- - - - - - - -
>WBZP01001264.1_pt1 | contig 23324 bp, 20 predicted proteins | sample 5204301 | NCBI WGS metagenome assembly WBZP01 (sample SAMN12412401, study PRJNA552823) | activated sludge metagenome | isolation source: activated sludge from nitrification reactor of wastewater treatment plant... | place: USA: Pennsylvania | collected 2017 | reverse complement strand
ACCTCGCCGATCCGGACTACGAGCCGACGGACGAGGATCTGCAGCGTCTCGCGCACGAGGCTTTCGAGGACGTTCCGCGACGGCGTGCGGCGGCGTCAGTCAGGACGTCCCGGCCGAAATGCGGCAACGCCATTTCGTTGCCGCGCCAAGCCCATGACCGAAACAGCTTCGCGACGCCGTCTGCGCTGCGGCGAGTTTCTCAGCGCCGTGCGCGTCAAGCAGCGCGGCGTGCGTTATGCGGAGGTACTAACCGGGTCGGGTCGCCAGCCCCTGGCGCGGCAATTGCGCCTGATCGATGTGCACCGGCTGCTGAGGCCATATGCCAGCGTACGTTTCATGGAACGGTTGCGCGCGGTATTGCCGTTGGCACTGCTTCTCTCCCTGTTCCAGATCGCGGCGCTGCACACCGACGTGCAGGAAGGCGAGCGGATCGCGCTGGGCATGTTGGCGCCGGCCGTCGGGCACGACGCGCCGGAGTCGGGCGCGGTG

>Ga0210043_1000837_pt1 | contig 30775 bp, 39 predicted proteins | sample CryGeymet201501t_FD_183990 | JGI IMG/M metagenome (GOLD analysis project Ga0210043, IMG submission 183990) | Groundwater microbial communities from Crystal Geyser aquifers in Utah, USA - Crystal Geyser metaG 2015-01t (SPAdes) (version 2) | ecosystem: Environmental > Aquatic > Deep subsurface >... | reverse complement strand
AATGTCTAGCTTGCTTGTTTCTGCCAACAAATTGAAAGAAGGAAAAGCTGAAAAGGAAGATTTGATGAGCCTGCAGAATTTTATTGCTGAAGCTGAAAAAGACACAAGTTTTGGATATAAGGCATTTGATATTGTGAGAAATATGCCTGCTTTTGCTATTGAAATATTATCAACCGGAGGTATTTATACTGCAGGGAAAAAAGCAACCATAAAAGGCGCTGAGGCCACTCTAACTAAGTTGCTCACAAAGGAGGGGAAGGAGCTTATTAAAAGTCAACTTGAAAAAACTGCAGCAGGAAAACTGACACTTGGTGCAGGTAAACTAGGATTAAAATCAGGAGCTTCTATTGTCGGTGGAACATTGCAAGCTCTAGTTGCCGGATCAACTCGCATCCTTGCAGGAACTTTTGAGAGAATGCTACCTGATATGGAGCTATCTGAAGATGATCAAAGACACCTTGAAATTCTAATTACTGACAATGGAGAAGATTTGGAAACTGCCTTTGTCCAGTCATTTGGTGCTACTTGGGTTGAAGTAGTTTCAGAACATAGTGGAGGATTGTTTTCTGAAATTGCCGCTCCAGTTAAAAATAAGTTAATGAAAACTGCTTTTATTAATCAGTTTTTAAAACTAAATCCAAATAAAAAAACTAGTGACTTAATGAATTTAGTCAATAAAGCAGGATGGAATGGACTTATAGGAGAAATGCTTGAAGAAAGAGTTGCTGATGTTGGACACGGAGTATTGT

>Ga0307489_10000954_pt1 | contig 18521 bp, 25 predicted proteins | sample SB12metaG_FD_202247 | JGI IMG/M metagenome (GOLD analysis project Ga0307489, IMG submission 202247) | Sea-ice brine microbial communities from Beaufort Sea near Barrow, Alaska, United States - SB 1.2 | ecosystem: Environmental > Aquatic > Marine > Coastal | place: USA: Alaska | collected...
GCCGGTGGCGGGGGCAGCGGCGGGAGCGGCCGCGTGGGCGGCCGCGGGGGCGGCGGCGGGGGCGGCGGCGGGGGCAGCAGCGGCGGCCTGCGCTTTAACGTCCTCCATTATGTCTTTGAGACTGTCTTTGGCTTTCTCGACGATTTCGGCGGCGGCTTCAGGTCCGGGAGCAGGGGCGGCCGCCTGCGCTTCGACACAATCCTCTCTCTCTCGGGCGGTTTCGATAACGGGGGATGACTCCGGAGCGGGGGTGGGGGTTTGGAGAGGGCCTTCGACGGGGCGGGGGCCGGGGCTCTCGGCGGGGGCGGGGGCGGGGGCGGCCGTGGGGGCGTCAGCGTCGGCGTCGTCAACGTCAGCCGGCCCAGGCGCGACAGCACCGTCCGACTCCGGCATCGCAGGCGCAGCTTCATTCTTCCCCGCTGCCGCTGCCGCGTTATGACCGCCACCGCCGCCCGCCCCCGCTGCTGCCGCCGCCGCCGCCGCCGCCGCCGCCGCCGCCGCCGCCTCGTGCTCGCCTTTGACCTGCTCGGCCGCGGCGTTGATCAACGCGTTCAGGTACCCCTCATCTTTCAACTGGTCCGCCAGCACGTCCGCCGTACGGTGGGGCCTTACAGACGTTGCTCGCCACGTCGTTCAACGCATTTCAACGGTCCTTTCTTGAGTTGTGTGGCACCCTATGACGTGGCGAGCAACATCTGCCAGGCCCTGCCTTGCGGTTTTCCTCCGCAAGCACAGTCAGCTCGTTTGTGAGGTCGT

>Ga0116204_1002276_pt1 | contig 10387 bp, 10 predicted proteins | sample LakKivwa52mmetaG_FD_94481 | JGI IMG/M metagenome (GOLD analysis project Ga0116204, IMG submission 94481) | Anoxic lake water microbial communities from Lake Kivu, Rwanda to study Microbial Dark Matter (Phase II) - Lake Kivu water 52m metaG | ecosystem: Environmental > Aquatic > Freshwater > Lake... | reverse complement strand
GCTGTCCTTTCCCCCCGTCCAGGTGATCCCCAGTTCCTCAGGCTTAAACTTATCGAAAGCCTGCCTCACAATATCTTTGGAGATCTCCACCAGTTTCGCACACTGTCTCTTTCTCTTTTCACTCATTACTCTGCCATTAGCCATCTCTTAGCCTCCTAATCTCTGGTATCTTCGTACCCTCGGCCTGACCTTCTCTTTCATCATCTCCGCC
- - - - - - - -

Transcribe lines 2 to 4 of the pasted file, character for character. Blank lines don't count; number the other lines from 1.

ACCTCGCCGATCCGGACTACGAGCCGACGGACGAGGATCTGCAGCGTCTCGCGCACGAGGCTTTCGAGGACGTTCCGCGACGGCGTGCGGCGGCGTCAGTCAGGACGTCCCGGCCGAAATGCGGCAACGCCATTTCGTTGCCGCGCCAAGCCCATGACCGAAACAGCTTCGCGACGCCGTCTGCGCTGCGGCGAGTTTCTCAGCGCCGTGCGCGTCAAGCAGCGCGGCGTGCGTTATGCGGAGGTACTAACCGGGTCGGGTCGCCAGCCCCTGGCGCGGCAATTGCGCCTGATCGATGTGCACCGGCTGCTGAGGCCATATGCCAGCGTACGTTTCATGGAACGGTTGCGCGCGGTATTGCCGTTGGCACTGCTTCTCTCCCTGTTCCAGATCGCGGCGCTGCACACCGACGTGCAGGAAGGCGAGCGGATCGCGCTGGGCATGTTGGCGCCGGCCGTCGGGCACGACGCGCCGGAGTCGGGCGCGGTG

>Ga0210043_1000837_pt1 | contig 30775 bp, 39 predicted proteins | sample CryGeymet201501t_FD_183990 | JGI IMG/M metagenome (GOLD analysis project Ga0210043, IMG submission 183990) | Groundwater microbial communities from Crystal Geyser aquifers in Utah, USA - Crystal Geyser metaG 2015-01t (SPAdes) (version 2) | ecosystem: Environmental > Aquatic > Deep subsurface >... | reverse complement strand
AATGTCTAGCTTGCTTGTTTCTGCCAACAAATTGAAAGAAGGAAAAGCTGAAAAGGAAGATTTGATGAGCCTGCAGAATTTTATTGCTGAAGCTGAAAAAGACACAAGTTTTGGATATAAGGCATTTGATATTGTGAGAAATATGCCTGCTTTTGCTATTGAAATATTATCAACCGGAGGTATTTATACTGCAGGGAAAAAAGCAACCATAAAAGGCGCTGAGGCCACTCTAACTAAGTTGCTCACAAAGGAGGGGAAGGAGCTTATTAAAAGTCAACTTGAAAAAACTGCAGCAGGAAAACTGACACTTGGTGCAGGTAAACTAGGATTAAAATCAGGAGCTTCTATTGTCGGTGGAACATTGCAAGCTCTAGTTGCCGGATCAACTCGCATCCTTGCAGGAACTTTTGAGAGAATGCTACCTGATATGGAGCTATCTGAAGATGATCAAAGACACCTTGAAATTCTAATTACTGACAATGGAGAAGATTTGGAAACTGCCTTTGTCCAGTCATTTGGTGCTACTTGGGTTGAAGTAGTTTCAGAACATAGTGGAGGATTGTTTTCTGAAATTGCCGCTCCAGTTAAAAATAAGTTAATGAAAACTGCTTTTATTAATCAGTTTTTAAAACTAAATCCAAATAAAAAAACTAGTGACTTAATGAATTTAGTCAATAAAGCAGGATGGAATGGACTTATAGGAGAAATGCTTGAAGAAAGAGTTGCTGATGTTGGACACGGAGTATTGT